More than half of us have not made a will, which could potentially leave loved ones with financial problems. Anyone who dies without a will leaves the sorting out of their assets to the state, under what are known as intestacy rules.
While the rules are being improved slightly from next month, they still remain complicated and can mean months of delays before someone's estate is sorted out, causing potential hardship for those left behind.
More crucially, without a valid will there's little chance of your assets being handed over in the way you might like, particularly if you would like to leave a little to a good cause.
Next week has been designated "remember a charity in your will week", to put the focus squarely on the subject.
It's an issue that is close to the heart of Chris Shagouri. The 71-year-old from Yorkshire was diagnosed with ovarian cancer seven years ago and has been told that she may have just months to live.
"I am now in palliative care and have just decided to enjoy each day," she says. "I don't have a lot of energy but I have good pain control and I'm not suffering too much. I'm just trying to enjoy life."
Crucial to her peace of mind was ensuring that money issues were sorted out. And that meant getting a professional will written so that her family – including two children and three grandchildren – could benefit the way she wanted from a share portfolio Chris herself had been left.
In fact, her and her husband first had a will written when the couple were in their forties. "A friend of ours died young, which really pulled us up," she recalls. "When I was diagnosed I reviewed my will and reviewed it again when I went into palliative care."
But this time it wasn't just about the money. "As well as making sure that my wishes would be met, I needed to ensure that my husband and children had lasting power of attorney if I needed to go into care."
It's a difficult subject to discuss, but Chris says: "I'm quite a practical and positive person, so I just get on with it."
She was also adamant she wanted to leave about 5 per cent of her estate to a charity that she says really helped her deal with her illness. Target Ovarian Cancer was only set up a few years ago to help women diagnosed live their lives to the full, wherever they are in the UK.
"Some 7,500 women are diagnosed each year and Target was a great support to me, so I wanted to do something for the charity in return," says Chris. "It raises awareness and funds research into new treatment, so leaving them a decent donation feels like a really positive thing for me."
What to do if you don't have a will
If you haven't yet written a will, you're not alone. Some 28.7 million British adults haven't, according to research published this week.
"It is worrying to see how few have a will in place, leaving no guarantee that their wishes will be executed as they intended and potentially putting them and their family in a vulnerable position," warned Karen Barrett, chief executive of unbiased.co.uk, the organisation behind the research.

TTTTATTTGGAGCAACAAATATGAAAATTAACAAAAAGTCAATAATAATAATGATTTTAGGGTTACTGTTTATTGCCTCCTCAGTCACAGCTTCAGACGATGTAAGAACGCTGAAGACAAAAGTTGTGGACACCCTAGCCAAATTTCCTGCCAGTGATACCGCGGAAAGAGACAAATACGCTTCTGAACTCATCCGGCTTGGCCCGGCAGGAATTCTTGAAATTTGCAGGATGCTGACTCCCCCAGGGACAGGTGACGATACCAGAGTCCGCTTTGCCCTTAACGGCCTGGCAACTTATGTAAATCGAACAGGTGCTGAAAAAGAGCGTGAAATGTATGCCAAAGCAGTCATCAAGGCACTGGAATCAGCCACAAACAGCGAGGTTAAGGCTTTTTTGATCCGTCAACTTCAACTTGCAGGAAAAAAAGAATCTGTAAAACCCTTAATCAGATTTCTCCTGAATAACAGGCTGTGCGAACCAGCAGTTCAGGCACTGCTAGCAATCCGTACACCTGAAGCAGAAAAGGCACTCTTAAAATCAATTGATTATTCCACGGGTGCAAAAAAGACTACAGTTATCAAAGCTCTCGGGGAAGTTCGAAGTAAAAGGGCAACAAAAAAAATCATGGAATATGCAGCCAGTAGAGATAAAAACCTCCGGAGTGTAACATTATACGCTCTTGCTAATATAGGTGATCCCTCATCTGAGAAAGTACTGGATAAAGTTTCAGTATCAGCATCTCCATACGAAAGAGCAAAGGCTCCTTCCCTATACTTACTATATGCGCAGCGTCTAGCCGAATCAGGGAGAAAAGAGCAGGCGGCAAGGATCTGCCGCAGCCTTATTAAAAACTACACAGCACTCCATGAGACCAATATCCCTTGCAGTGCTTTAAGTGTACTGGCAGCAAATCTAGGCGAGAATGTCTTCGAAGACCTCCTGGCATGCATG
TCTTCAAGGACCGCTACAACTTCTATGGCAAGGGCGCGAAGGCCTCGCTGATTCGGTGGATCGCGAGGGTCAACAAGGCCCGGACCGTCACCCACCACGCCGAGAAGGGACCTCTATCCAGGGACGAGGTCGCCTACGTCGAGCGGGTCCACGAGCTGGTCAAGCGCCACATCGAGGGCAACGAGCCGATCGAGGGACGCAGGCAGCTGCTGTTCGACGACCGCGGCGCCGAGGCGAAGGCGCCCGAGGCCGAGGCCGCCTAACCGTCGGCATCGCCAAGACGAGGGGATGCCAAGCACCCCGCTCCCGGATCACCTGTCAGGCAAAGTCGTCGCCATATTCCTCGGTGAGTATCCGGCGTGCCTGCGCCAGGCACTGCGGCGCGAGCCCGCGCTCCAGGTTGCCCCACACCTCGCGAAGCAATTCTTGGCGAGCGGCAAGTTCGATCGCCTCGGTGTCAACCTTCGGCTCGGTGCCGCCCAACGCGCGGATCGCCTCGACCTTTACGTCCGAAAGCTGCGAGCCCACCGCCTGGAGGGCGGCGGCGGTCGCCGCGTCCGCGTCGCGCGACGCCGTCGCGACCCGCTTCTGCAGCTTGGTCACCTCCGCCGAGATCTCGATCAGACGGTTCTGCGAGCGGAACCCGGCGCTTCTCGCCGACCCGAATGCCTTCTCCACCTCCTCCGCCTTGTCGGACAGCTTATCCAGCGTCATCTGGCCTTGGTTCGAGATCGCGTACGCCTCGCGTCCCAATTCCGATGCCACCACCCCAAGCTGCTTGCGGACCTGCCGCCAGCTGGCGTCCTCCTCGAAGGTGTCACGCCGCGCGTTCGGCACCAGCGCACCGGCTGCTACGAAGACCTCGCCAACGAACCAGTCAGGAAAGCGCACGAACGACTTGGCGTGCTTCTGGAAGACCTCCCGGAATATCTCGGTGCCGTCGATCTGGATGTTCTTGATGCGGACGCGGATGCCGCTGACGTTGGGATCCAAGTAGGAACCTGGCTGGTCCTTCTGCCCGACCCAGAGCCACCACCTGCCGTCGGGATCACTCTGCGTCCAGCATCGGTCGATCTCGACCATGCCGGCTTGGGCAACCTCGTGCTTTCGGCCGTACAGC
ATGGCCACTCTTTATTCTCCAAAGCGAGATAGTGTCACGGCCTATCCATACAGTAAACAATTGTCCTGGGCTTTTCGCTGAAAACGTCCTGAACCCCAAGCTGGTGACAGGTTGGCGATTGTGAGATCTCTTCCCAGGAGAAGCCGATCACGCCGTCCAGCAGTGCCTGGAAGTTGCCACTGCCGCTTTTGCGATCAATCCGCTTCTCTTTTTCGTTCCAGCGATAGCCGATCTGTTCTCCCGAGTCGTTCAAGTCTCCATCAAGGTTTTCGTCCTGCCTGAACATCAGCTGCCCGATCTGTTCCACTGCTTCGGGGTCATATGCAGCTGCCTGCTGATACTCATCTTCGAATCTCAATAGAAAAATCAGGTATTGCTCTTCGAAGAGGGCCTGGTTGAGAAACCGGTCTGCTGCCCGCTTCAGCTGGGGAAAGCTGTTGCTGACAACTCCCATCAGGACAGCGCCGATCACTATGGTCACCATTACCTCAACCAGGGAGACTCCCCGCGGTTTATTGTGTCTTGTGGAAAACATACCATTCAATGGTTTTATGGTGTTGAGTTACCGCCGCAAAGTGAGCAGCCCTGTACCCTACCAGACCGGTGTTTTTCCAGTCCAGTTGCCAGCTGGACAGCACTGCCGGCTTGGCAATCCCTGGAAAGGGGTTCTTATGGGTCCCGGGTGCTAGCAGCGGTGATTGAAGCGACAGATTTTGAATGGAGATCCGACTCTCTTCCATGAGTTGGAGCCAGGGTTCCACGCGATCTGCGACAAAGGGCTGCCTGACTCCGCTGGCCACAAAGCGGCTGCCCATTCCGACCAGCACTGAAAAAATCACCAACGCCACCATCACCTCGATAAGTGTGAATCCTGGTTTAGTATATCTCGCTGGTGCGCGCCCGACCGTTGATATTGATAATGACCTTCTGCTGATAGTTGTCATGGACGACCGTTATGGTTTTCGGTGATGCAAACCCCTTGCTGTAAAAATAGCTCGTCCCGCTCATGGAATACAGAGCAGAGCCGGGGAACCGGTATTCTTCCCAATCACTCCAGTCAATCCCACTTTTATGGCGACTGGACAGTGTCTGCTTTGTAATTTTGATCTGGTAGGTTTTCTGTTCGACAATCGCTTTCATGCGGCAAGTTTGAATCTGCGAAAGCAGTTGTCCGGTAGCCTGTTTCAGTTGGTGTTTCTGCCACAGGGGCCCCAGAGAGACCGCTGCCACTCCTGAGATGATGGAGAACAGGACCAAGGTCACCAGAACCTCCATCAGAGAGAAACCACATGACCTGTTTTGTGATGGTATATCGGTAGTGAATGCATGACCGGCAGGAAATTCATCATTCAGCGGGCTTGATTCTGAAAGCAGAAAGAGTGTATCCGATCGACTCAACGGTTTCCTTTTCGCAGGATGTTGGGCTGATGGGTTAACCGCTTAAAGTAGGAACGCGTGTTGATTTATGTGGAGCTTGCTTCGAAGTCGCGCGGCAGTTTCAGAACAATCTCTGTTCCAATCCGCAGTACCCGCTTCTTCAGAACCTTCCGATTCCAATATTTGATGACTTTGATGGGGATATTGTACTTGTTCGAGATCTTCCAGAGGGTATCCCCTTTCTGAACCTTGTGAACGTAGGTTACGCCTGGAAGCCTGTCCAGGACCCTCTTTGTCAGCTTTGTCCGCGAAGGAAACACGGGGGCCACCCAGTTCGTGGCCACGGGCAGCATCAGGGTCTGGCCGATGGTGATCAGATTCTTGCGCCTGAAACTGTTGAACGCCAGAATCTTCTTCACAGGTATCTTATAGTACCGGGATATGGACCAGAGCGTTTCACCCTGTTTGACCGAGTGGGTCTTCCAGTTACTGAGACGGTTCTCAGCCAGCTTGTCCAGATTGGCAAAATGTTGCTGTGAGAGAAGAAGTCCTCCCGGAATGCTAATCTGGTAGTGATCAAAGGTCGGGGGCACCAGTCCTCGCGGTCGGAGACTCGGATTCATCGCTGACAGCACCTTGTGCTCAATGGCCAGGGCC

"When it comes to writing a will, procrastination rules for too many, with most believing they should wait until they are older."
While many say cost and complexity is the a reason they've not made a will, Ms Barrett says it can be done very simply with the help of a professional.
"The average cost of using a solicitor to draw up a will can be as low as £150 for singles and £200 for couple," she points out. "Although this is not an insignificant sum, the help of a professional will ensure the will is legal and valid and will also help your loved ones to deal with your estate at a difficult time."
Leaving money to charity can reap tax rewards
Leaving money to a good cause can help your cash do good, but also cut your tax bill, which could leave family with less of a financial headache.
Rob Cope, of Remember A Charity, said: "Many charities simply wouldn't exist if it wasn't for legacy donations. By leaving to charity in your will, you can ensure that good causes live on and also help reduce your own inheritance tax."
Mai Brown, trust director at accountants Blick Rothenberg, points out: "Legacies to charities reduce the inheritance tax liability on your estate by 40 per cent of the value of the legacy. In addition, it's possible to reduce the overall rate of inheritance tax applying to whole of your estate by ensuring that at least 10 per cent of your net estate is donated to charities."
But you must ensure that the charity is a qualifying one, warns James Antoniou, of Co-operative Legal Services. He says that can be confirmed by asking the charity for its tax-exempt reference number.
He adds that inheritance tax rules are complicated. "It's true the rate can be reduced to 36 per cent if someone leaves 10 per cent to charity, but it's important to get the right advice."
It's also possible to include other items in your will – other than cash – to leave to charities. "It's possible to leave a specific item such as clothing or books for example," explains Mr Antoniou. "However, people should think about their reasons for leaving them to a charity.
"You need to make your wishes clear in your will and, if you are unsure whether the charity would like the items, contact the charity concerned and they will be happy to discuss this with you."
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